Farming in the 21st Century: A Documentary Photography Project
1. Document the impact of sustainable agriculture on farm families and communities that can be used to enhance biological research and assist in the research of social scientists.
2. Aid in major image-building for the family farm system of agriculture and provide an opportunity for all members of a farm family unit and farmer cooperators to have a voice in the rural social process.
3. Provide a multi-component project which will identify specific local, state and regional agricultural issues and determine particular educational needs, yet also create a vehicle for broad dissemination.
4. Utilize regional farmer cooperators, community leaders and faculty to benefit discussion, networking and the development of this project.
5. Attract funding from federal and non-federal sources.
6. Accelerate the transfer of information on alternative agriculture systems, as well as further the developmental and publicity goals of SARE at both a regional and national level.
7. Celebrate the successes of sustainable agriculture at the local and regional levels as well as the national level.
Abstract of Results
The major purpose of this project has been to document the human content of SARE-supported research projects since the inception of the program. The most significant contribution of this project are the anthropological research tools: black and white photographs and “life histories.” Various configurations of the research data are available to be used to inform farmers, researchers and the public about the value of human resources in on-site farm research projects. Already, the illustrations of the quality of life dimension of agro-ecosystems through photographs and personal stories suggest it is possible for a wide range of citizens to study the impact of agricultural sustainability on the rural social process. Through real-life experiences of farm families and operators who are striving to manage whole-systems agriculture, SARE activities in the western region have been clearly communicated.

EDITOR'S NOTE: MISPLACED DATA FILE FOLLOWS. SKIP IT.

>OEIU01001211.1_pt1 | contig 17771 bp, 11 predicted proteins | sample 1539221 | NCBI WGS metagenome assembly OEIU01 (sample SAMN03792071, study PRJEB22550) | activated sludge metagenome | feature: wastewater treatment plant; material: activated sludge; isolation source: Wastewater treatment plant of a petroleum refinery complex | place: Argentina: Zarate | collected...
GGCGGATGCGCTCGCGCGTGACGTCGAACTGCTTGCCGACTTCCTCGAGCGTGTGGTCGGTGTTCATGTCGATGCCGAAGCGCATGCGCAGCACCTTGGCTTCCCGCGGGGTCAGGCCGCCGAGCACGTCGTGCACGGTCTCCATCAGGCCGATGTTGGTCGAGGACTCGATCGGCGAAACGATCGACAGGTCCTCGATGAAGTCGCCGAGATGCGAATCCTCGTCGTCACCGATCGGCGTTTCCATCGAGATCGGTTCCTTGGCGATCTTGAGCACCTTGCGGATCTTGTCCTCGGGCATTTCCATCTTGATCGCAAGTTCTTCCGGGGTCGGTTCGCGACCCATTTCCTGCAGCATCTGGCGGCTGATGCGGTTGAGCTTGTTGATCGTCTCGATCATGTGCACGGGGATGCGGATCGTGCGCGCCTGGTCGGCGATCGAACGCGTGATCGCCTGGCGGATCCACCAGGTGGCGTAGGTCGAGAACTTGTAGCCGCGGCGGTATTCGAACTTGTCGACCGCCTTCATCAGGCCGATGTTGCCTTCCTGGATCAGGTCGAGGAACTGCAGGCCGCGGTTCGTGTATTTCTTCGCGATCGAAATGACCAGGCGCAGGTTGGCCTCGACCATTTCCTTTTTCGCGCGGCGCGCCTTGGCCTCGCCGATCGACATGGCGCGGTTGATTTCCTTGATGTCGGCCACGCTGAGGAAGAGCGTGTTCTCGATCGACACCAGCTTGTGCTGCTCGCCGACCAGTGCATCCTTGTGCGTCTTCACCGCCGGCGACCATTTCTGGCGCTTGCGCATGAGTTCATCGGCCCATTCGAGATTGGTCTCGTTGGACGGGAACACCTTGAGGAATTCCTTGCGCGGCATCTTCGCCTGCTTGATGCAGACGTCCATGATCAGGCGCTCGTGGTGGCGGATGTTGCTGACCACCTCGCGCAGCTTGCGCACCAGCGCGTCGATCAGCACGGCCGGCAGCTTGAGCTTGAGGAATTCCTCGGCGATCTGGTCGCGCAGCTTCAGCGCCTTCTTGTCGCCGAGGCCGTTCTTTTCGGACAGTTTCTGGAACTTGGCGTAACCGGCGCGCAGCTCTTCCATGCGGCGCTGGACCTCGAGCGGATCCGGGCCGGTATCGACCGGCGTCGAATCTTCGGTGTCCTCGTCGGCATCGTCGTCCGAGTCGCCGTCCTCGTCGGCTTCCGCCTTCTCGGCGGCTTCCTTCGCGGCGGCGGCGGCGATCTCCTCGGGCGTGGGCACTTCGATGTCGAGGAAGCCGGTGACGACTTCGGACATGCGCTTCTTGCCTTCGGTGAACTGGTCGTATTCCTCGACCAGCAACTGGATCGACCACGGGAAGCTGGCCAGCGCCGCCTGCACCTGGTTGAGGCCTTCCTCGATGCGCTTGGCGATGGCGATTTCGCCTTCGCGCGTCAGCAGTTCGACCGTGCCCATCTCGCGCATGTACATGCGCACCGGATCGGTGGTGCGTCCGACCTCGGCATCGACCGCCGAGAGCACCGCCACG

Criteria for the first year of funding was to document six or seven SARE-supported projects in the Western region. After discussions with communications specialist Kristen Kelleher, advisor David Schlegel and coordinator Philip Rasmussen, it was decided that nine projects would be documented. The selected projects are: SARE #91-26, grape production, California; SARE #91-23, farmer clubs, Montana; SARE #89-14, dryland cereal, Montana; SARE #88-1, sustainable agriculture resources and networking, Washington, Idaho, Oregon, Utah and Montana; ACE #93-11, dairy, Oregon; SARE #93-34, Navajo Nation sheep project; SARE #91-30, rural development for farmworkers, California; SARE #93-33, Conservation Reserve Program land conversion, New Mexico; SARE #91-28, peach production, California.
Site visits were scheduled between the end of May and the middle of September. After visiting the nine identified projects, a meeting with Kristen Kelleher, Jill Auburn and David Schlegel was held to review contact sheets of photographs. *Since September about 210, 8″ by 10″ black and white photographs have been printed. All 34 interviews have been outlined for critical content.
The methodology implemented in this project is an effective tool for documentation and accountability of SARE research projects. I recommend the continuation and ongoing development of an institutionalized vehicle that brings project investigators, scientists, farm advisors, extension agents, university faculties and policy makers closer to the human resources involved in SARE research and education.
Reported in 1996